This section is for those whose marathon times will most likely be over 5 hours. Base Training is the most valuable aspect to marathon running. If this is your first marathon and you do not have any estimate on how fast you can run, then this is the place to start. You should know, you are in good company. In most marathons, over 40% of the finishers will be around 5 hours or slower.
It is best, for those running over 5 hours, not to focus on the finishing time goals. Instead the goal is to get you to the finishing line, hopefully in a manner that will inspire you to try it again, or at least continue with running.
Setting a goal to run a marathon is stressful for many people who haven’t yet run one. But we want to remove that stress. Statistics show that over 95% of the people who make it to the starting line will finish the race. By following this system system your odds are closer to 99 percent.
Tracking all the runners I have personally coached over the last decade, I have yet to have a single runner that failed to get to the end.
We encourage to incorporate “active” walking in your runs. The motto is to run easy/ walk strong. This means your walking pace should be at a pace where you are recovering from the run portion but the walking pace is still fast enough to cover ground. This is almost counter intuitive. Most people would think that they should run hard then use walking to take a break and recover.
It is important to understand that running is about efficiency, especially in the marathon. If one can cover ground at a sustainable pace then your overall time will be faster. If you run easy you will cover more ground before you have to walk. Over the course of this training program, eventually you will find you can actually run easy for a sustainable length of time without having to take as many walk breaks.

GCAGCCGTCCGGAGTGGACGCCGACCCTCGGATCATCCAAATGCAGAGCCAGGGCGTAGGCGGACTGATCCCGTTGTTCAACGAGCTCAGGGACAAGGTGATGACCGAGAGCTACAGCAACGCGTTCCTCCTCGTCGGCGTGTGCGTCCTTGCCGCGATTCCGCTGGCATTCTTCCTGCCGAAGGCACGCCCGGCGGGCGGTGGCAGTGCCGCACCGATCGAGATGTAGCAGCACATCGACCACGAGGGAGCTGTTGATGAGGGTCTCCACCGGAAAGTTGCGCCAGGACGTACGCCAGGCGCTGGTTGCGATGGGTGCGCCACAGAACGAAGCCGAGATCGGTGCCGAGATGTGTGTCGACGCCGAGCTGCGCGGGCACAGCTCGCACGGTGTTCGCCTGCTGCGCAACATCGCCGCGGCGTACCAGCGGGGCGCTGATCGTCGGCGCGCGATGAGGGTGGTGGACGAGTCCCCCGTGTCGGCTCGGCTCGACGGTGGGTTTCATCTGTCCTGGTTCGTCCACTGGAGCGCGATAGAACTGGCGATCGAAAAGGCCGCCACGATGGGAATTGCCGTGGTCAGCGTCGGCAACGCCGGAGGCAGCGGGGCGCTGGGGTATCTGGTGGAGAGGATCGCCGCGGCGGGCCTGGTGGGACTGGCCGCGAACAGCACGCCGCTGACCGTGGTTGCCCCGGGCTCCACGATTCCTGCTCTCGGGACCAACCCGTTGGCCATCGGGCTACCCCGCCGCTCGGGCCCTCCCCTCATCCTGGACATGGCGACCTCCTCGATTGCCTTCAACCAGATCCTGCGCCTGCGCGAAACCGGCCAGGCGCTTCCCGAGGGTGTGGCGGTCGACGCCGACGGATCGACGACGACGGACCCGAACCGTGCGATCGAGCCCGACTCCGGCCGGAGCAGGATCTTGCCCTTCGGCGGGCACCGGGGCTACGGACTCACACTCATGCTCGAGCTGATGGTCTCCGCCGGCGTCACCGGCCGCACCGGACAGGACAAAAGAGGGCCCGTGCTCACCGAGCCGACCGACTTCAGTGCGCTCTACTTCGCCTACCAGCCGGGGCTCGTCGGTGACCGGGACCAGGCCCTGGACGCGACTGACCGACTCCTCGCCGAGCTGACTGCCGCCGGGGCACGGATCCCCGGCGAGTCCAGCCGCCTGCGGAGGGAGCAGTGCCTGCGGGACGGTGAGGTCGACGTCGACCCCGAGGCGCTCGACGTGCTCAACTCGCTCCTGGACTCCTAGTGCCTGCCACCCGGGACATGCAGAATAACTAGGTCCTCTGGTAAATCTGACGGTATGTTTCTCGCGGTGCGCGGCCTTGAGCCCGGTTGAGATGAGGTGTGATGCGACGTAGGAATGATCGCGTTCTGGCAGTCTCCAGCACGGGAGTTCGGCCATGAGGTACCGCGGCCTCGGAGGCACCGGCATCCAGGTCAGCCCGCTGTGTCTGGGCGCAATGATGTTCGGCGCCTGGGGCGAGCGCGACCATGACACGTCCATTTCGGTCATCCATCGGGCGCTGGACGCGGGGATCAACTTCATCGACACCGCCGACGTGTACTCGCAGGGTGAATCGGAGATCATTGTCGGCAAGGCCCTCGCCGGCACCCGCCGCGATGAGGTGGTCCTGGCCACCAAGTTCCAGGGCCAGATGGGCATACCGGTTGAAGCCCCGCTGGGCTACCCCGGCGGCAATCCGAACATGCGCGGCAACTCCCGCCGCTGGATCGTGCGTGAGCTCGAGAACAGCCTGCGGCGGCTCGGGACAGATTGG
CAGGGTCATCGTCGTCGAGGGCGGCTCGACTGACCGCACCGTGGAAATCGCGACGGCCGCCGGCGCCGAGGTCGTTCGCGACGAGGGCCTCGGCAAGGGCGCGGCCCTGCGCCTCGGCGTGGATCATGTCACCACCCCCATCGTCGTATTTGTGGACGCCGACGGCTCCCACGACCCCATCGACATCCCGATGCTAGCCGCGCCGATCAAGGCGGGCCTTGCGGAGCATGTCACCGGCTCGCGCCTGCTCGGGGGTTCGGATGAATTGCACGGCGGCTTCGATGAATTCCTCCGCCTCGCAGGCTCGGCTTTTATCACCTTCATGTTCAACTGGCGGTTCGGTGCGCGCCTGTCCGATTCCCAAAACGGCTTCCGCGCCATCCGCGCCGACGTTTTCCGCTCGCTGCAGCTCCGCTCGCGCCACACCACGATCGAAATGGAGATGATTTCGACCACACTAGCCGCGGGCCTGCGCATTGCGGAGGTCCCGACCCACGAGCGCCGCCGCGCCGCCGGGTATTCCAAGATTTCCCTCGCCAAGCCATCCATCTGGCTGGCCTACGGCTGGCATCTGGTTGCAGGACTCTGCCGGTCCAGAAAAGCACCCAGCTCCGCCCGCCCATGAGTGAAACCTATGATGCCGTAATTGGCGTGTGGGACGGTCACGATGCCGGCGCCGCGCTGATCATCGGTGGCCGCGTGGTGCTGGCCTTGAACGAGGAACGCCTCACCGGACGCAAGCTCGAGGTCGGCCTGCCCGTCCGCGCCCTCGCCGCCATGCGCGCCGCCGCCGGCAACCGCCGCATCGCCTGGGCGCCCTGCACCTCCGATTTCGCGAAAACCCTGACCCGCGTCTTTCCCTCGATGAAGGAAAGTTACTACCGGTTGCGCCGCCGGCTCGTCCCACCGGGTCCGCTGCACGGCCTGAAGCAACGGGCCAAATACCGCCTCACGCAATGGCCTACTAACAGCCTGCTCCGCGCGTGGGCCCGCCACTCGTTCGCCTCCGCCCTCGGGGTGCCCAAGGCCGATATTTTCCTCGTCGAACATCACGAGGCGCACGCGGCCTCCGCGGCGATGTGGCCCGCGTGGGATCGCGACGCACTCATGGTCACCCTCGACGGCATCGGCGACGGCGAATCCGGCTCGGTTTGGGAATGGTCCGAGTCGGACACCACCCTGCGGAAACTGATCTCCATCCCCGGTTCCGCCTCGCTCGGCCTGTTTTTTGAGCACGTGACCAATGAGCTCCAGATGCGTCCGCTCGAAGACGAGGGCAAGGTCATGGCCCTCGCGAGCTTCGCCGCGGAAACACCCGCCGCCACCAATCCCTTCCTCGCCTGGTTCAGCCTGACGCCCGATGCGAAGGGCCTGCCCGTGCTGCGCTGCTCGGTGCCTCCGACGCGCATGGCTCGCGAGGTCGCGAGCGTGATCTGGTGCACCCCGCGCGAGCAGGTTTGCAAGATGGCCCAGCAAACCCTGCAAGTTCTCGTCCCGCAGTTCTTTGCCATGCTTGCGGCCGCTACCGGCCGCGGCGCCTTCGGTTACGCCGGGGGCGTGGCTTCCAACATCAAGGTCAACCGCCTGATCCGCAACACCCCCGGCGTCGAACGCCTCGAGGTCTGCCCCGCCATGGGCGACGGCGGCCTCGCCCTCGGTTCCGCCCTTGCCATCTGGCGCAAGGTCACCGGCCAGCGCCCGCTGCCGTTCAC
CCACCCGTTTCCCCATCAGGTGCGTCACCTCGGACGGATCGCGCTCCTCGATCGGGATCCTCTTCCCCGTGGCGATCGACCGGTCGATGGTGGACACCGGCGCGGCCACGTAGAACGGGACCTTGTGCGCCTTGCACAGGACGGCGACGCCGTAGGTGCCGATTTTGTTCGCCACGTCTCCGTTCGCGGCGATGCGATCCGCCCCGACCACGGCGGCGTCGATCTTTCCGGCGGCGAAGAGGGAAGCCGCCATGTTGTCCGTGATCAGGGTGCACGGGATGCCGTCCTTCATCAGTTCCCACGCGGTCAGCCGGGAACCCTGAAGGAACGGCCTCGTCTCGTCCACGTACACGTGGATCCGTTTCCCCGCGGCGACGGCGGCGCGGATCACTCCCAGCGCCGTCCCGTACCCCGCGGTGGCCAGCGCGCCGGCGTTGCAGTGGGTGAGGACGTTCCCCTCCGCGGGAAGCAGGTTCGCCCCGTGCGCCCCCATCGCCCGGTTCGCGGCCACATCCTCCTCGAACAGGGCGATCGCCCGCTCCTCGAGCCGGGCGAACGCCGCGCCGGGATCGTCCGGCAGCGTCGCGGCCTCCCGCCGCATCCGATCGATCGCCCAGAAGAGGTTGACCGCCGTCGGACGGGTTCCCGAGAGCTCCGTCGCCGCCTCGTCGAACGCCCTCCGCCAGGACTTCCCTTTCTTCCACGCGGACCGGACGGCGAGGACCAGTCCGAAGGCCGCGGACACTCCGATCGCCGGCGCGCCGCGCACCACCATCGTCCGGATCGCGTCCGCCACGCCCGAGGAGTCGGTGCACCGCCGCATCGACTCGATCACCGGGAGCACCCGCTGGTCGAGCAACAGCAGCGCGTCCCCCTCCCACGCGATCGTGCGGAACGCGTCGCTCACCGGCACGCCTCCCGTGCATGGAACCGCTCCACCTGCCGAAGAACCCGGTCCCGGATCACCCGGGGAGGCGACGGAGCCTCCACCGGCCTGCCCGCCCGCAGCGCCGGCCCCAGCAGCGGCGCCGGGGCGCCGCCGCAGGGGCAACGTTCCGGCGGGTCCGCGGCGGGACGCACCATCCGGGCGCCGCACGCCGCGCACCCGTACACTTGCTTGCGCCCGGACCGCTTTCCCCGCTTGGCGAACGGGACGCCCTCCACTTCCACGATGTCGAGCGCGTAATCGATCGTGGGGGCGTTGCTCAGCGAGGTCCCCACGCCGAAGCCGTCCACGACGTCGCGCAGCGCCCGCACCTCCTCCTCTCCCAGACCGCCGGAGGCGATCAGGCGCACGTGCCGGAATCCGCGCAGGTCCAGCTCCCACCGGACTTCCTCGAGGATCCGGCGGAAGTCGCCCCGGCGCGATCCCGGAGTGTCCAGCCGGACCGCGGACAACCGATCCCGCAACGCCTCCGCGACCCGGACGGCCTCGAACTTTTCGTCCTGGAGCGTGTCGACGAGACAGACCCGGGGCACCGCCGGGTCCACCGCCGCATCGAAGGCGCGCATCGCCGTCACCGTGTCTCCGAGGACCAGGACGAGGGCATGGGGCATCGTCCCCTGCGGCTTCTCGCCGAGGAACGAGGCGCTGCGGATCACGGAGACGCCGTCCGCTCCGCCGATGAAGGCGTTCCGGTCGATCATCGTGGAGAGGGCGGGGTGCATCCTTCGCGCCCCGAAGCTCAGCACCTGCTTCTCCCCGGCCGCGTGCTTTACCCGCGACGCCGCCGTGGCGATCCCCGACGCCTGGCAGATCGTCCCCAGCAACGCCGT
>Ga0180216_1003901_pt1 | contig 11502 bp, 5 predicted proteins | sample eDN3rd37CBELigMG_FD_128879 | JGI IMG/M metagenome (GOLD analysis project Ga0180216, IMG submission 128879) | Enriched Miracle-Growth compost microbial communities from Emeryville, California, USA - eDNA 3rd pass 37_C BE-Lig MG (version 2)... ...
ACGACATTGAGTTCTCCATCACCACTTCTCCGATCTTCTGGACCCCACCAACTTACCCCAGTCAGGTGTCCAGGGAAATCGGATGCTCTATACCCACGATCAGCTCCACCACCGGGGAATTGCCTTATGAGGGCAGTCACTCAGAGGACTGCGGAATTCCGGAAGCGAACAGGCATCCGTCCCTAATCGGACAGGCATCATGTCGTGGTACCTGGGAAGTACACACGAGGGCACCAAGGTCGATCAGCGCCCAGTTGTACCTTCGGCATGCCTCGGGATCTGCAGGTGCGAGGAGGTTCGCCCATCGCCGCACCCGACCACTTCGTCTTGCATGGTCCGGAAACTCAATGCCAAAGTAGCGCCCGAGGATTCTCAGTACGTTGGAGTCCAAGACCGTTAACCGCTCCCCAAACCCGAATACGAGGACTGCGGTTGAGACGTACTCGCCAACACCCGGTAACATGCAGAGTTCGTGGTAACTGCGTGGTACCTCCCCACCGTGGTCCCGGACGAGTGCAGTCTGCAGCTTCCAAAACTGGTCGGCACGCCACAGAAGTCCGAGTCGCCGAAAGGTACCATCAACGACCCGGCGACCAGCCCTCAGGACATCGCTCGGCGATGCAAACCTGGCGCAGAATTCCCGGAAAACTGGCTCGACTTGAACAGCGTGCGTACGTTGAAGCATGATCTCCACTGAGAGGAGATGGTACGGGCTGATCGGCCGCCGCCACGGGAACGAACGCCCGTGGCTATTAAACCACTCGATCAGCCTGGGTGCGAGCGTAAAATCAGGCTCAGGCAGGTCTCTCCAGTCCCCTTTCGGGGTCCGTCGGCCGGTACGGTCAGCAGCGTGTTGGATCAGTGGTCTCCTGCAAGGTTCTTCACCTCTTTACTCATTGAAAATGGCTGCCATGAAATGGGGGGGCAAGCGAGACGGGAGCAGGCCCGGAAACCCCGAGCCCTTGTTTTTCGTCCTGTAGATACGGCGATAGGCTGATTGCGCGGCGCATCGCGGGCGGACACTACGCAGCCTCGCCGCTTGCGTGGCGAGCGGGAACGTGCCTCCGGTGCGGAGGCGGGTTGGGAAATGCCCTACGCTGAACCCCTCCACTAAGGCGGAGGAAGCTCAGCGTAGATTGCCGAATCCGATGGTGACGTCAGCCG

Run Easy/ Walk Strong.
During the buildup phase we will introduce what is known as the Long Run . This is the center piece of this workout system. This is the run that will provide you the most benefits. There is detailed information in the Long run section.
Since we have such a disparity on peoples pacing we will be focusing on time as opposed to distance in the base training phase.
Unlike other training programs, there will be no long runs over 15 miles. There are some training programs that will have you run up to 26 miles just to prove you can do it. There is no evidence that running these long distances help. Certainly those with lessor experience should be particularly careful when they are out exercising over 2 hours.
Many people want to take the day off after the Long Run. I am not in favor of this. If you do take days off running, it is better taking the second day off after the long run.
The day after the long run is perhaps the most important run of the week. Doing this short run very easy will help you recover quicker. It will flush out the lactic acid and help provide blood to those overused muscles. Be careful! After any hard workout, you will be more injury prone the following day.
Never run a race or a hard workout the day after your Long Run! For those that can not get a run in the day after a long run, then try to take a walk after dinner. This will be immensely helpful for your workouts later in the week.
It is indispensable to understand that the short runs during the week are not supposed to be hard runs. Understandably there are time constraints for many people. Over time there is greater value running 4 miles at a slower relaxed pace than running 3 miles and a hard exhausting pace.
Click this link to see your training schedule Schedule for Marathon Training for over 5 hours.